STARRED REVIEW
October 2017

Putting himself back together

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In this contemporary and sensitive twist on the classic “Humpty Dumpty” rhyme, Dan Santat offers a story about persistence in the face of anxiety.

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In this contemporary and sensitive twist on the classic “Humpty Dumpty” rhyme, Dan Santat offers a story about persistence in the face of anxiety.

On the title-page spread, we see delicate Humpty midfall. He loves to watch birds but has taken an inadvertent dive from his favorite bird-watching spot. “It was just an accident,” he tells us. “But it changed my life.” The fall, despite being put back together again at Kings County Hospital, leaves him anxious and afraid of heights. He misses his favorite pastime and misses the birds, but worry and apprehension debilitate him.

His solution is to build a bird out of paper. When his soaring creation gets stuck atop the wall, Humpty decides to climb it once again. His triumphant arrival at the top is encouraging and altogether heartening, as Humpty tells us that perhaps now we won’t think of him as “that egg who was famous for falling.” But in an unexpected twist, Santat wraps up the story with an exuberant surprise, a moment of exhilarating freedom.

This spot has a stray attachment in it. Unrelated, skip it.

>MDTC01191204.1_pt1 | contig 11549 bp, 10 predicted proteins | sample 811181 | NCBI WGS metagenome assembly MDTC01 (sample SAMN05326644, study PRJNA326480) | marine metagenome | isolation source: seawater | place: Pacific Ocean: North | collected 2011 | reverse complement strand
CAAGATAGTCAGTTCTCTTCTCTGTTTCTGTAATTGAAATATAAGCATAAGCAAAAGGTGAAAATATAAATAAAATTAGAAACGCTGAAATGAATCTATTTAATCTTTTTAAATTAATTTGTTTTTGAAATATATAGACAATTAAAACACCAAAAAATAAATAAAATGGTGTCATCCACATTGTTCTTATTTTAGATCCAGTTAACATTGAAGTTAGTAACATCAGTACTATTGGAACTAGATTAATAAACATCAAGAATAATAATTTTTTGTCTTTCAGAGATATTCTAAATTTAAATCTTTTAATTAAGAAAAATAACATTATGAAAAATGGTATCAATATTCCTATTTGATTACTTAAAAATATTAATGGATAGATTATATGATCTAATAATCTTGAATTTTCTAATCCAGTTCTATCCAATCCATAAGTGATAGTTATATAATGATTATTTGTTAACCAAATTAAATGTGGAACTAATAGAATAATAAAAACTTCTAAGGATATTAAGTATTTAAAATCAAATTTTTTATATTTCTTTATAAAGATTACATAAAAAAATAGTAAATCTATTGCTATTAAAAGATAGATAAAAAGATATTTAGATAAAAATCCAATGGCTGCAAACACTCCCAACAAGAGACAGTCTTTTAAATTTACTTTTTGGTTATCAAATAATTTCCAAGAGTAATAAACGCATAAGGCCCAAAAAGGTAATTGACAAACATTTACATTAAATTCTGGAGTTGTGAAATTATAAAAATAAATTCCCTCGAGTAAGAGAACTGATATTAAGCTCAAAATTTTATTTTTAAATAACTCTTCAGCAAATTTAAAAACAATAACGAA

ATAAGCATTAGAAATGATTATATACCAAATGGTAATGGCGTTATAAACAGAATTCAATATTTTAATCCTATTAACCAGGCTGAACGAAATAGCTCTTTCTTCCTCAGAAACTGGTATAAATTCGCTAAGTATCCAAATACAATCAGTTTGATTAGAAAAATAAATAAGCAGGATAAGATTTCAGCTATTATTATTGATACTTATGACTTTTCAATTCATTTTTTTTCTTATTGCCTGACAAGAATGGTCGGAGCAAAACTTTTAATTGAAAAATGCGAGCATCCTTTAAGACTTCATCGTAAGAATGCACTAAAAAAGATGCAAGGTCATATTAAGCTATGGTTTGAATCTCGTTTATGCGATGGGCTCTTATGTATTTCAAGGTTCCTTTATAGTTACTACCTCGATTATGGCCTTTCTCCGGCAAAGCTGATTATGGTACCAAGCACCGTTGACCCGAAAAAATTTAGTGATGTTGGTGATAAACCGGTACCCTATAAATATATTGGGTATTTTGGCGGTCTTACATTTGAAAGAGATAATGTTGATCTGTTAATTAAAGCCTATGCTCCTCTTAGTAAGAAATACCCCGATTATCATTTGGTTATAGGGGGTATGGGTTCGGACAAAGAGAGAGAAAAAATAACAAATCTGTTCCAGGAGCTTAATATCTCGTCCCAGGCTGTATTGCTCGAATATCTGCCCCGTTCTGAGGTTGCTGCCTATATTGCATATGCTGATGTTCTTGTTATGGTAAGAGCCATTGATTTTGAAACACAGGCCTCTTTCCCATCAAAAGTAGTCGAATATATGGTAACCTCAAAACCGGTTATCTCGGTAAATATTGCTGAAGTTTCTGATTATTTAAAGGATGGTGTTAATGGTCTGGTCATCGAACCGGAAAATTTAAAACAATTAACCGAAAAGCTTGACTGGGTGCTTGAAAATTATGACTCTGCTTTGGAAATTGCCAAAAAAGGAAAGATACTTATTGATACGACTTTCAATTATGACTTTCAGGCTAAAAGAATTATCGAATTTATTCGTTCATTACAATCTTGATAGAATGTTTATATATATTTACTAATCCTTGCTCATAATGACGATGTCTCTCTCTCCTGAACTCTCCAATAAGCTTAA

In this tale about resilience in the face of adversity and refusing to let worry get in the way of life, Santat avoids heavy-handedness and communicates a lot with color, light and perspective. The final two spreads showing Humpty’s liberation are breathtaking.

A good egg. A very good egg.

 

Julie Danielson features authors and illustrators at Seven Impossible Things Before Breakfast, a children’s literature blog.

This article was originally published in the October 2017 issue of BookPage. Download the entire issue for the Kindle or Nook.

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